Can You Hear Me Now?
The following italicized paragraph is directly taken from the article.
“And what of adolescence as a time of self-reflection? We communicate with instant messages, “check-in” cell calls and emoticons. All of these are meant to quickly communicate a state. They are not intended to open a dialogue about complexity of feeling. (Technological determinism has its place here: Cell calls get poor reception, are easily dropped and are optimized for texting.) The culture that grows up around the cell phone is a communications culture, but it is not necessarily a culture of self-reflection–which depends on having an emotion, experiencing it, sometimes electing to share it with another person, thinking about it differently over time. When interchanges are reduced to the shorthand of emoticon emotions, questions such as “Who am I?” and “Who are you?” are reformatted for the small screen and flattened out in the process.”
In Sherry Turkle’s Forbes article Can You Hear Me Now? Turkle mentions that the communication tools that we use these days such as instant messages, emoticons, cell calls with “check-in” and update features prevent us from having a dialogue about complex feelings and deep thoughts.
There is some truth to her statement but there are definitely some examples that go against her claim. Mine are mostly anecdotal and personal but there are many times in which I had very deep conversations with my friends through chatting for example. I also chat with my mother online as well because she lives thousands of miles away and sometimes I am at the library so we cannot video chat and a lot of the time the topic we discuss are very dense and futuristic.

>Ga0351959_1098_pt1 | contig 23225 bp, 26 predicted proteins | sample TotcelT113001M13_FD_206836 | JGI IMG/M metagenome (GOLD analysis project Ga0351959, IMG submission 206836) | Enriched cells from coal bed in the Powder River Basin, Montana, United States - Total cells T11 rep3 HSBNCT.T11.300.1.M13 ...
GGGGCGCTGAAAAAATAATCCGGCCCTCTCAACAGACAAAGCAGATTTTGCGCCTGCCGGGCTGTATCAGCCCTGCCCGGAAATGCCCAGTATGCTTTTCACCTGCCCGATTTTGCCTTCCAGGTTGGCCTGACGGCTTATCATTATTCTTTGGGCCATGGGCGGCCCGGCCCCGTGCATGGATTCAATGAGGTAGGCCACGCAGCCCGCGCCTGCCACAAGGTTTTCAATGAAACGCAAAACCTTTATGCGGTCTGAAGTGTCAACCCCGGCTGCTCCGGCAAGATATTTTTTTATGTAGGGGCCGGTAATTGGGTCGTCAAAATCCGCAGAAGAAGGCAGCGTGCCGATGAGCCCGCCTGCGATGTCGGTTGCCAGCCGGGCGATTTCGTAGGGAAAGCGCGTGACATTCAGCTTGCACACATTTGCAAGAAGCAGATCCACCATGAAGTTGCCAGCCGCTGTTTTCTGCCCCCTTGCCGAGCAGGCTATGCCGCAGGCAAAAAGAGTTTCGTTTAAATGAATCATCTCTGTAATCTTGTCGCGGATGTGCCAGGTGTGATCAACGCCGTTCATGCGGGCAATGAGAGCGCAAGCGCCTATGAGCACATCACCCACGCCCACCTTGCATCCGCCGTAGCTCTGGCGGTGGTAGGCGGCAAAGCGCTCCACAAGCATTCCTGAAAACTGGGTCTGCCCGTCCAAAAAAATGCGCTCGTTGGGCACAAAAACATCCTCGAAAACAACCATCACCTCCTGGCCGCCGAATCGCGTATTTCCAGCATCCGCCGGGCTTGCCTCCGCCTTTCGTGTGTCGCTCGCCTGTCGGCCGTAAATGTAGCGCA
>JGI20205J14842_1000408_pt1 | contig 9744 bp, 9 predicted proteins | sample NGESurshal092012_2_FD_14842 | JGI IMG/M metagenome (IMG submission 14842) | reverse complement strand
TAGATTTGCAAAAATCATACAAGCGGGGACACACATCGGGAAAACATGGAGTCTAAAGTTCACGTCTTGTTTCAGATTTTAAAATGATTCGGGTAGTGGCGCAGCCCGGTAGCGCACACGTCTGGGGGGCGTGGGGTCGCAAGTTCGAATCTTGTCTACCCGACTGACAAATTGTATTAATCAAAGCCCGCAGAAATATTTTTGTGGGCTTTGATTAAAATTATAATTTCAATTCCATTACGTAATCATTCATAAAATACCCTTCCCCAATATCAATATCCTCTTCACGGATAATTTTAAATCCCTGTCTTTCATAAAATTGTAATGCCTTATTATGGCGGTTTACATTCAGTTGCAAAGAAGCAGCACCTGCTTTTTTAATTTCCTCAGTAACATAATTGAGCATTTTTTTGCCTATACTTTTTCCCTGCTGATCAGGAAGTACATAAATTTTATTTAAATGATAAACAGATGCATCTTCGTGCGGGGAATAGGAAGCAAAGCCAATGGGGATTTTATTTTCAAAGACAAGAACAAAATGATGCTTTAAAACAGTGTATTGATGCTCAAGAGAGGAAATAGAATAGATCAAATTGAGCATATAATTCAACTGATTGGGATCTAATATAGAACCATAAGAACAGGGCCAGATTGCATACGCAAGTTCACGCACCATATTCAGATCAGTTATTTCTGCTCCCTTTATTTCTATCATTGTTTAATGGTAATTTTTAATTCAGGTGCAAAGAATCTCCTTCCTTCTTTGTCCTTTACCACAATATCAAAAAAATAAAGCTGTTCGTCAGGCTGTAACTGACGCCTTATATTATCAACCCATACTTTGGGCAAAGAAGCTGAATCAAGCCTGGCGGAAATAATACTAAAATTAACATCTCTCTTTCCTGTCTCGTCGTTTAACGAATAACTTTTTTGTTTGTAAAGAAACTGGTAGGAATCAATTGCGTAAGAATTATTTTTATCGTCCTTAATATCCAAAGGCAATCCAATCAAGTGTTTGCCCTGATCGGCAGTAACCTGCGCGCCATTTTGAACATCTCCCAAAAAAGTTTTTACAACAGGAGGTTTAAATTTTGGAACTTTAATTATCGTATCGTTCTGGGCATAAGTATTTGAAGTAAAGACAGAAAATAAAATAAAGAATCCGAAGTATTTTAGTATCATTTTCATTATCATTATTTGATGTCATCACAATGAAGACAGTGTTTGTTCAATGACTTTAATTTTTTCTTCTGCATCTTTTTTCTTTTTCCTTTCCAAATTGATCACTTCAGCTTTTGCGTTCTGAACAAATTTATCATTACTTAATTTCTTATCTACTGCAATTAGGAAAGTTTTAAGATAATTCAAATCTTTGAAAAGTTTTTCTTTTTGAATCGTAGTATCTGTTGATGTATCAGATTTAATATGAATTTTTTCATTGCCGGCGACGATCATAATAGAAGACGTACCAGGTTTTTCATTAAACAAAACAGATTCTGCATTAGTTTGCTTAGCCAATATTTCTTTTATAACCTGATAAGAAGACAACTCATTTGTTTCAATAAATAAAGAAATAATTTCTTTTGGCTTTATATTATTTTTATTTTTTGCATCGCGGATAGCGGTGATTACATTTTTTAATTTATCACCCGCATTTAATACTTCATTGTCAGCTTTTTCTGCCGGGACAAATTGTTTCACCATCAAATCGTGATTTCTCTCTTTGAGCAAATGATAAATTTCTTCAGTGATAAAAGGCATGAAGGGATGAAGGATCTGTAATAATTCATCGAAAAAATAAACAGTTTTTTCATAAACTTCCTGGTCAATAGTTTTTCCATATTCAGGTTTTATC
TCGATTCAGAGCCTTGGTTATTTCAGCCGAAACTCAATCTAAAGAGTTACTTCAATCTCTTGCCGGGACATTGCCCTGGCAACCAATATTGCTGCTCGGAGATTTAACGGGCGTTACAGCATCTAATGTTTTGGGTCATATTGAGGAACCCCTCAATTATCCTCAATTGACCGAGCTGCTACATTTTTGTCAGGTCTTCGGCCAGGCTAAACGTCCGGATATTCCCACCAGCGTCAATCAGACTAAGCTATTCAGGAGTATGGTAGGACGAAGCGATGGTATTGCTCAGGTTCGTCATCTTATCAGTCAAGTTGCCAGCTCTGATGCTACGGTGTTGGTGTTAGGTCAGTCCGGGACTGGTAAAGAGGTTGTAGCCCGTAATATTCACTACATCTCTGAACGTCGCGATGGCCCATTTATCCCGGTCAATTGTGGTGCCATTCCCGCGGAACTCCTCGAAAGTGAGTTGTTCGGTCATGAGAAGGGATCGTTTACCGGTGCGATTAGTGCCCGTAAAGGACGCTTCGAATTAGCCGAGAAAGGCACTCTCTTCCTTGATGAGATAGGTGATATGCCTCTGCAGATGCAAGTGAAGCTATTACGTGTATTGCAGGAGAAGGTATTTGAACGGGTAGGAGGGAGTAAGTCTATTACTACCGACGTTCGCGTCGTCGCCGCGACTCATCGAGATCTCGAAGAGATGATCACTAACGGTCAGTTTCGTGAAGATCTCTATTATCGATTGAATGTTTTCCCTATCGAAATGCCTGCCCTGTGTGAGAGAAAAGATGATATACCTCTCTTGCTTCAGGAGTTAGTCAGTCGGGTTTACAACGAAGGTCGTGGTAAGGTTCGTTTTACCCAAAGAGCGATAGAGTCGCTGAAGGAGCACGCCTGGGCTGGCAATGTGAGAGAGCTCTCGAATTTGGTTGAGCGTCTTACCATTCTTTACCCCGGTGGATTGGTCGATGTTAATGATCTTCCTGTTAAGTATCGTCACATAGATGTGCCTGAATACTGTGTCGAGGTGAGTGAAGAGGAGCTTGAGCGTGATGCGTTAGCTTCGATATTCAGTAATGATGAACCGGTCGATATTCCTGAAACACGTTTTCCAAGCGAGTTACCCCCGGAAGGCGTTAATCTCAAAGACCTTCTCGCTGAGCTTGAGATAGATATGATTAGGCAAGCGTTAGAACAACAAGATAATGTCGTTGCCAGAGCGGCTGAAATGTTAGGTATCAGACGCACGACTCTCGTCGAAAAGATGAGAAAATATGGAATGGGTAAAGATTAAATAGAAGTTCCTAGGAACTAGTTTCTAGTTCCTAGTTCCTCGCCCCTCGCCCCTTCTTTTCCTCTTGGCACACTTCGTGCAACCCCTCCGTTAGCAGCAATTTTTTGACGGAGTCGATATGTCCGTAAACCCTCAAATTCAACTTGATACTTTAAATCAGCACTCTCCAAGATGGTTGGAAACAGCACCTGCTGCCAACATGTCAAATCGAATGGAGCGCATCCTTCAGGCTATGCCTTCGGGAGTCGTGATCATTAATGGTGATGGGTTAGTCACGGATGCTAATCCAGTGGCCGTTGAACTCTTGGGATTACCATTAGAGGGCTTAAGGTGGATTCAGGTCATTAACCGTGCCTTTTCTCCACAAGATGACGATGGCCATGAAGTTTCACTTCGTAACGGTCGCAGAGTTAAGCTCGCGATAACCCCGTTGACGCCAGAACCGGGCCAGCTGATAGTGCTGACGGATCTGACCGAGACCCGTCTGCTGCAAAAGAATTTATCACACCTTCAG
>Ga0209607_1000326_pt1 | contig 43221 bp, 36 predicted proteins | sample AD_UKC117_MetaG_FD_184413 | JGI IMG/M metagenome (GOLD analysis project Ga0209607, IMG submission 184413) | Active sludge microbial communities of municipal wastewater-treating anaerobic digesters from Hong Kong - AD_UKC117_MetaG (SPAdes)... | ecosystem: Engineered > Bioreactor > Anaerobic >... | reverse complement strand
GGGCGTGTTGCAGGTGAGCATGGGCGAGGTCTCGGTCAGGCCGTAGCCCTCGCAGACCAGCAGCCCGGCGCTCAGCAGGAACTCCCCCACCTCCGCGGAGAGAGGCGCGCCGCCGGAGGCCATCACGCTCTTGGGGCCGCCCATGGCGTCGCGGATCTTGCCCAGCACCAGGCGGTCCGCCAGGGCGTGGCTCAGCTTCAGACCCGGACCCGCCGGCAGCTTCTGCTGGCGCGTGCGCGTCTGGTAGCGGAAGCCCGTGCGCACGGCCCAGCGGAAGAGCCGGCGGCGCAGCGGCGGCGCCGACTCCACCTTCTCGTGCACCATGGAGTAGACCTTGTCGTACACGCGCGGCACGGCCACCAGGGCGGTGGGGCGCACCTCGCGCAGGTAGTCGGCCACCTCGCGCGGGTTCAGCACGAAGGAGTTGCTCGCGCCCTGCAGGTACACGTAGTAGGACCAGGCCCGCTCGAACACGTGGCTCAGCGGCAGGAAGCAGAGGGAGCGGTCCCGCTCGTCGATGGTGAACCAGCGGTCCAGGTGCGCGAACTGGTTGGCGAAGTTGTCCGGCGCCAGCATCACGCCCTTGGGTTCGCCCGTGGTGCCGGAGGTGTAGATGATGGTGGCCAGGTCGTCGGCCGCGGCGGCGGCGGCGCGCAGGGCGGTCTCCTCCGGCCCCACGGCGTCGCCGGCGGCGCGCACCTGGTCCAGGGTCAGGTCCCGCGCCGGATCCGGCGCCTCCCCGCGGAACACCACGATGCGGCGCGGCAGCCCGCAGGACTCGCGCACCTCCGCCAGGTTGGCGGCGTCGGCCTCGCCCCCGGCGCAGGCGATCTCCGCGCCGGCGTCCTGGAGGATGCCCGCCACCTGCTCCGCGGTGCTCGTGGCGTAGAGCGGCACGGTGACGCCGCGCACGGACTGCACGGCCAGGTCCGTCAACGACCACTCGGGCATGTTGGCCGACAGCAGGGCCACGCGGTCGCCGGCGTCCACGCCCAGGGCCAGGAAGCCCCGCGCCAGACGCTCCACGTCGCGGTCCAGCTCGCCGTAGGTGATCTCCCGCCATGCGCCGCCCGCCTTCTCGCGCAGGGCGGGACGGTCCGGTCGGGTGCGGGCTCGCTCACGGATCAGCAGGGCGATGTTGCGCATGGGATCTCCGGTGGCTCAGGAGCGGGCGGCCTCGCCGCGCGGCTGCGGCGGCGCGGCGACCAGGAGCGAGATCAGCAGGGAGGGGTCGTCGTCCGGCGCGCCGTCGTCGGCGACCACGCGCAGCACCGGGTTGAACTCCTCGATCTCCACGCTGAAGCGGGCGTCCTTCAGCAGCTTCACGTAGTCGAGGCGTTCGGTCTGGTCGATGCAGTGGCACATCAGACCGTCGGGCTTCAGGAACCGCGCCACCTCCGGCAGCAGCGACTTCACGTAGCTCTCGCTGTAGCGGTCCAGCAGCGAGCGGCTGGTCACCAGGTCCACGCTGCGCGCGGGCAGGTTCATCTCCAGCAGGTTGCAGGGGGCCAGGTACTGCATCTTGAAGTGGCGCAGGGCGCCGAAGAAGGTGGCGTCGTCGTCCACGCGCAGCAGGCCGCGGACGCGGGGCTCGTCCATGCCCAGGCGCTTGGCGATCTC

There are people (because of the advent of technology) who definitely reflect more on what they do with their lives as well. A friend of mine, for example, writes on his blog about things that happen in his life that are interesting to comment and reflect upon. I feel like I see a lot of self-reflection and evaluation on the blog posts. Because people are aware that what they post online will be shared with the public, sometimes people are even more careful at what they say and how they say things, which definitely requires reflection and thorough thinking at times.